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Microsoft Security Essentials slated by rivals

Antivirus firms criticise 'average' detection rates

Although one of the top consumer security vendors welcomed Microsoft's Security Essentials to the market, another dismissed the new free software as a "poor product" that will "never be up to snuff."

Yesterday, Microsoft launched Security Essentials, its free antivirus and antispyware software suite, which has been in development for almost a year.

"I think it's a good thing that they're in the market," said Carol Carpenter, the general manager of Trend Micro's consumer division. "We look forward to the competition ... and I think Microsoft's targeting of developing countries and the unprotected is a good approach."

Microsoft Security Essentials review

Microsoft has pitched Security Essentials, which replaced the now-defunct for-a-fee Windows OneCare, as basic software suitable for users who can't, or won't, pay for security software.

Not everyone, however, agreed with Carpenter.

"Security Essentials won't change anything," said Jens Meggers, Symantec's vice president of engineering. "Microsoft has a really bad track record in security," he added, ticking off several ventures into consumer security that the giant has tried, including Windows Defender, an anti-spyware tool bundled with Windows Vista and Windows 7; the released-monthly Malicious Software Removal Tool; and OneCare.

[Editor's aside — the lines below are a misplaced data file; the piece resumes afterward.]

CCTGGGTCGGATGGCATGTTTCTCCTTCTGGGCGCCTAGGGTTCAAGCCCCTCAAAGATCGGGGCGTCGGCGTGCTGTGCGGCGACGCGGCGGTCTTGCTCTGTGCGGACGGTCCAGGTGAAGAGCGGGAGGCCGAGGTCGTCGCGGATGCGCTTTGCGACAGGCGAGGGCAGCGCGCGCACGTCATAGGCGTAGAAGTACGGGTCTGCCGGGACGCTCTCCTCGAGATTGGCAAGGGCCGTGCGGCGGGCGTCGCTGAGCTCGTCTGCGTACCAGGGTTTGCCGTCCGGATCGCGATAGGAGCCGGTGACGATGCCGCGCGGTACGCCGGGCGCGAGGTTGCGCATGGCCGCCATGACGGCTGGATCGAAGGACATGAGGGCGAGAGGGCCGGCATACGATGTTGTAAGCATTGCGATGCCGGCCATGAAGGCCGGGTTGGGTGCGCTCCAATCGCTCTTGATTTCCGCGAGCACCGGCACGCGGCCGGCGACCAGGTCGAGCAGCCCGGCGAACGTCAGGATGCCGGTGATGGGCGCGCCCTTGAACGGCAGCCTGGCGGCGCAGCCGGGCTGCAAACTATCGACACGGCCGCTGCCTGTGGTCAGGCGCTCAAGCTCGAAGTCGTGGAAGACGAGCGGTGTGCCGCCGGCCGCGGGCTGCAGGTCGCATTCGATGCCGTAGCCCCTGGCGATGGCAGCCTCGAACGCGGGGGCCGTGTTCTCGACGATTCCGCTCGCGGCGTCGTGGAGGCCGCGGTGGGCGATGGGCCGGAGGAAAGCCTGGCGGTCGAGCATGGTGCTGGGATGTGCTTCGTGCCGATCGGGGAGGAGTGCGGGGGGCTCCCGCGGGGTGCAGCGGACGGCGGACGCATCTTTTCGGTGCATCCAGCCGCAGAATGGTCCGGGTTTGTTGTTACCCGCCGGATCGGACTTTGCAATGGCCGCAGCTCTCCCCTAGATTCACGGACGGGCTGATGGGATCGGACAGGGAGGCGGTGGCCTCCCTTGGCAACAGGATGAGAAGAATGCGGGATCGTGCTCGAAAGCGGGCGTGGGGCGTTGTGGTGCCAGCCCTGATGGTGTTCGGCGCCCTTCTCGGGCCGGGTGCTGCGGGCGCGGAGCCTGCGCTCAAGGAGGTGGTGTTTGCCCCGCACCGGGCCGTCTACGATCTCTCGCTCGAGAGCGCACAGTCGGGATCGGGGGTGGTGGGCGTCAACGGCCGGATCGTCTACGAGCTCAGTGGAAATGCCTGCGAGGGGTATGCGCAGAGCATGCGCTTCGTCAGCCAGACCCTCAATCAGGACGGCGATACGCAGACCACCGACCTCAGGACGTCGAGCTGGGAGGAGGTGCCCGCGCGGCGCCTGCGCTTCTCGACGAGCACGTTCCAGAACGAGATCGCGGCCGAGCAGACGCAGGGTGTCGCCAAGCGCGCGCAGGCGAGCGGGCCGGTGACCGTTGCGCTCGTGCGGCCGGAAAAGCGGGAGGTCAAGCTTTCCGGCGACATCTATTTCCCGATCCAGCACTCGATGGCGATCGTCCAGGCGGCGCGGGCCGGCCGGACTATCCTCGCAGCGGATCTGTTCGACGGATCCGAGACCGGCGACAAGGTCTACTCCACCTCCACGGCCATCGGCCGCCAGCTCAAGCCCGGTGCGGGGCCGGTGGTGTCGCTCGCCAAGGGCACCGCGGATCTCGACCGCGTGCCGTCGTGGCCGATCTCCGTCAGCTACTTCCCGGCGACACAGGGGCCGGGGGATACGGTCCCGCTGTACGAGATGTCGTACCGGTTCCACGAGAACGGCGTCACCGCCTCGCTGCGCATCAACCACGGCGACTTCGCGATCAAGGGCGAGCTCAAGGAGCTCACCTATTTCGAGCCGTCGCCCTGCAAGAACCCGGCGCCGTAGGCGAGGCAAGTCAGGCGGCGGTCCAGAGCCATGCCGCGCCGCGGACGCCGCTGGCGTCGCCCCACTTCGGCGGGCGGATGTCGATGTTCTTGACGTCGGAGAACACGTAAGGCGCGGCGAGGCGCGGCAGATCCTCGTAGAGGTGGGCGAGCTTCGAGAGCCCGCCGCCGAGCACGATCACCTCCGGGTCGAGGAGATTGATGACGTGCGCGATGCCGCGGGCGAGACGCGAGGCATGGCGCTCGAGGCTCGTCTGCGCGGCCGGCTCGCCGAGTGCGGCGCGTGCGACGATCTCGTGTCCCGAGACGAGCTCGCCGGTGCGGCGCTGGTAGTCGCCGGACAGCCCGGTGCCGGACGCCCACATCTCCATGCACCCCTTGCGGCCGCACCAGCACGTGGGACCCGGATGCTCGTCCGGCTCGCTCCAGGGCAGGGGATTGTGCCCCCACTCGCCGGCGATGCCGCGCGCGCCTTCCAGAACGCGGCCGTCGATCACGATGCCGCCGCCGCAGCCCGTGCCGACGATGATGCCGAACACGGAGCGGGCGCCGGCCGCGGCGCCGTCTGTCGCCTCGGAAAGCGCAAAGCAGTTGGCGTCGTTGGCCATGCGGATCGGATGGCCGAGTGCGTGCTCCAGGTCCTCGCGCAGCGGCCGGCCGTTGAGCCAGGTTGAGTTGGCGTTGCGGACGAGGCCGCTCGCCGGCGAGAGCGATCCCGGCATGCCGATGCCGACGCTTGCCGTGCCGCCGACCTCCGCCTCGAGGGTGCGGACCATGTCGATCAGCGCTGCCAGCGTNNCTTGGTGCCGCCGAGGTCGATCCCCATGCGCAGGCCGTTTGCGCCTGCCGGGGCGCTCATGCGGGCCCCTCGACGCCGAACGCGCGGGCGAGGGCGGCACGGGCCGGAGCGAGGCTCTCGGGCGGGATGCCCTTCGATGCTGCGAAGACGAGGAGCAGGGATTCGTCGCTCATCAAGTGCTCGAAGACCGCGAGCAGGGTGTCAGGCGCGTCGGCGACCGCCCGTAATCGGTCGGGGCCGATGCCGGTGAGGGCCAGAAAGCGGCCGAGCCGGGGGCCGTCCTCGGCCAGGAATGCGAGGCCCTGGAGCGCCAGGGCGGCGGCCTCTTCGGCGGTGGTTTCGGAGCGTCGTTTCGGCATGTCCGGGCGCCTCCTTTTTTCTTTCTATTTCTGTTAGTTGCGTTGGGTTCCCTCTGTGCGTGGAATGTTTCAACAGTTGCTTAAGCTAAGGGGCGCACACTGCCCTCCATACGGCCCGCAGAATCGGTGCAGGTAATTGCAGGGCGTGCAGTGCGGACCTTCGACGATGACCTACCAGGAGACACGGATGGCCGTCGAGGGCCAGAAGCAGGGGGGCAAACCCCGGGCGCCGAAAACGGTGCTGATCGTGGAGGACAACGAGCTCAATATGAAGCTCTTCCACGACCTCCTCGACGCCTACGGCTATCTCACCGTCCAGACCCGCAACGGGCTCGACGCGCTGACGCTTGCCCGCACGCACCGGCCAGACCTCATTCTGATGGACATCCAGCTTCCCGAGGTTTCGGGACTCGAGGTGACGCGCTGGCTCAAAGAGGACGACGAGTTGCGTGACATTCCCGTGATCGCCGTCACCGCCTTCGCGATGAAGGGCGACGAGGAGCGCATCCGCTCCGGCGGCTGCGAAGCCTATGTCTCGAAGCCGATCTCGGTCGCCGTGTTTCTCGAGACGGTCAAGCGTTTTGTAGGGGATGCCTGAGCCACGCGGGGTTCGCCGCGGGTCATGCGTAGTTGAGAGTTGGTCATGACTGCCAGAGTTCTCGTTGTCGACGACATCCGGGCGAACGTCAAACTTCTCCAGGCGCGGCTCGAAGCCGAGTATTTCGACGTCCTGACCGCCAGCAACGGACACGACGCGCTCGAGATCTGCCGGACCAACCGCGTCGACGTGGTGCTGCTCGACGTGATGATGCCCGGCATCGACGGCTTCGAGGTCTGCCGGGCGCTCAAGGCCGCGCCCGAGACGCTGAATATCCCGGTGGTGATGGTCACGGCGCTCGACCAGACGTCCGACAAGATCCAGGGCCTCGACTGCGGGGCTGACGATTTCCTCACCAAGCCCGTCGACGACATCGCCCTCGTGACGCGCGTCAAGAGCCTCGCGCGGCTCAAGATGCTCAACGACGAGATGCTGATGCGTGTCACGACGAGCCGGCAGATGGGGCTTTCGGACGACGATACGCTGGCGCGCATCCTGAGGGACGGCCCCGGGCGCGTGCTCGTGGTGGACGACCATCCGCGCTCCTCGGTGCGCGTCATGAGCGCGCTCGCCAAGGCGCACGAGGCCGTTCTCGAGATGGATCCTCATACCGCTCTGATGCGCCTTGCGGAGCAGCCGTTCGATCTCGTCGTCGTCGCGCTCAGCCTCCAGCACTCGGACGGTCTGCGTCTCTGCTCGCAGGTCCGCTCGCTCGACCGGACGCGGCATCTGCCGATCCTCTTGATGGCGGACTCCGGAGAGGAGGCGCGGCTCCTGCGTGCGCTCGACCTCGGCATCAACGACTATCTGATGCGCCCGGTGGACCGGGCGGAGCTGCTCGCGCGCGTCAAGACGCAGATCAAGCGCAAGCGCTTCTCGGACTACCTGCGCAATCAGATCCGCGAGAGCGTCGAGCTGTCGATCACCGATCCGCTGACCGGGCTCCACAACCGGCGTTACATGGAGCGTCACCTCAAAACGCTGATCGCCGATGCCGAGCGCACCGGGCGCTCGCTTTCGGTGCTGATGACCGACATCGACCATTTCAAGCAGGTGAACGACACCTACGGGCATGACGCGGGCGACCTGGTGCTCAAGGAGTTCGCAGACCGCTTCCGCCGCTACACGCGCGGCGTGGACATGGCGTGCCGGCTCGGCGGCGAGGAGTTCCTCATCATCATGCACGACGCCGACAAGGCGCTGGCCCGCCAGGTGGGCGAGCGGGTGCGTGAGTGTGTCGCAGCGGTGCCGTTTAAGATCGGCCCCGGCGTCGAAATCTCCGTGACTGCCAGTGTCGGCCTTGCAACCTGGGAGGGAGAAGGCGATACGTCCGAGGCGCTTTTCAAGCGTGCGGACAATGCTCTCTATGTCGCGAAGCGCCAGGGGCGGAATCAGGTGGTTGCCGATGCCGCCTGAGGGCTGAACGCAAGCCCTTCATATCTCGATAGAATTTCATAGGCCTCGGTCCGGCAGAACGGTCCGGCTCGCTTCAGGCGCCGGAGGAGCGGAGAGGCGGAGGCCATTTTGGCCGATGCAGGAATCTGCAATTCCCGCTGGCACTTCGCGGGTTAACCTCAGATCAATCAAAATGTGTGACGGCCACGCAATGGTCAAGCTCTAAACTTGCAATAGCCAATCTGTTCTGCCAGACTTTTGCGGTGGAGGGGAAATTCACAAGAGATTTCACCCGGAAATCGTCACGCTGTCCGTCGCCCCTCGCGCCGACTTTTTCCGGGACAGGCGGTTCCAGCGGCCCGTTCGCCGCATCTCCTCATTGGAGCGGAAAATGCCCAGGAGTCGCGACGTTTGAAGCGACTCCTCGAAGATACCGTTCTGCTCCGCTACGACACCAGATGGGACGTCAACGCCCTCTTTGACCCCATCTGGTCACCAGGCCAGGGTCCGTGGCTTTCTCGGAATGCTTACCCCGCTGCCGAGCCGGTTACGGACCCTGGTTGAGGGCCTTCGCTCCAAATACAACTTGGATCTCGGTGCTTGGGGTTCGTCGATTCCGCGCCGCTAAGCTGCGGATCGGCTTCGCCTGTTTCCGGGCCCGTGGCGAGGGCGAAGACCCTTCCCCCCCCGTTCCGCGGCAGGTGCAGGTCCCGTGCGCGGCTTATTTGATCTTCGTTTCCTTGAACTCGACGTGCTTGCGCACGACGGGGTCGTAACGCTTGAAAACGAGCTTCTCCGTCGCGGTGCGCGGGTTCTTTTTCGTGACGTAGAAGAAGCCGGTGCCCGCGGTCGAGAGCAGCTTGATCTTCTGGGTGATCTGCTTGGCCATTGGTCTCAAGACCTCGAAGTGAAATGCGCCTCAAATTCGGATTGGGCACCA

"Like OneCare, Security Essentials is a poor product," said Meggers. "It has very average detection rates. And now they've decided to go for the free market, but that's a very crowded market. There's not much room to grow there."

In a company blog, another Symantec employee called Security Essentials a 'rerun' of OneCare, and said: "At the end of the day, Microsoft Security Essentials is a rerun no one should watch."

It's no surprise that top-tier security vendors like Trend Micro and Symantec dismissed Security Essentials. They did the same thing last year, when Microsoft announced the upcoming demise of OneCare and said it would ship a free, streamlined product. At the time, a Symantec executive said it was a capitulation by Microsoft, which was tacitly admitting it couldn't compete.

But Meggers' take was even more bearish. "We don't like the notion of 'basic,'" he said. "That makes me very worried, because the risk on the web today is far too high for 'basic'. Tossing a bunch of little basic tools into the computing environment doesn't make it safe."

Even Carpenter had some unkind words for Microsoft. "It's better to use something than to use nothing, but you get what you pay for," she said. "But I don't think it will worry the main security vendors. If I were a free, focused security company, trying to get my upsell over time, like AVG [Technologies], then I'd be concerned."

Symantec's Meggers also wondered what took Microsoft so long to come up with Security Essentials. "It takes them an entire year to remove features from OneCare, to make something even worse than OneCare?" Meggers asked. "I could have done that with three developers in three months."

And that's a good clue that Microsoft won't be able to keep up with the likes of Symantec, Trend Micro and McAfee, Meggers added. "Look how long it took them to build it. Security needs constant innovation. When was the last time that Microsoft innovated?"

The free Security Essentials can be downloaded for Windows XP, Vista and Windows 7 from the Microsoft website.

See also:

PC security advice

Antivirus reviews

Computerworld US


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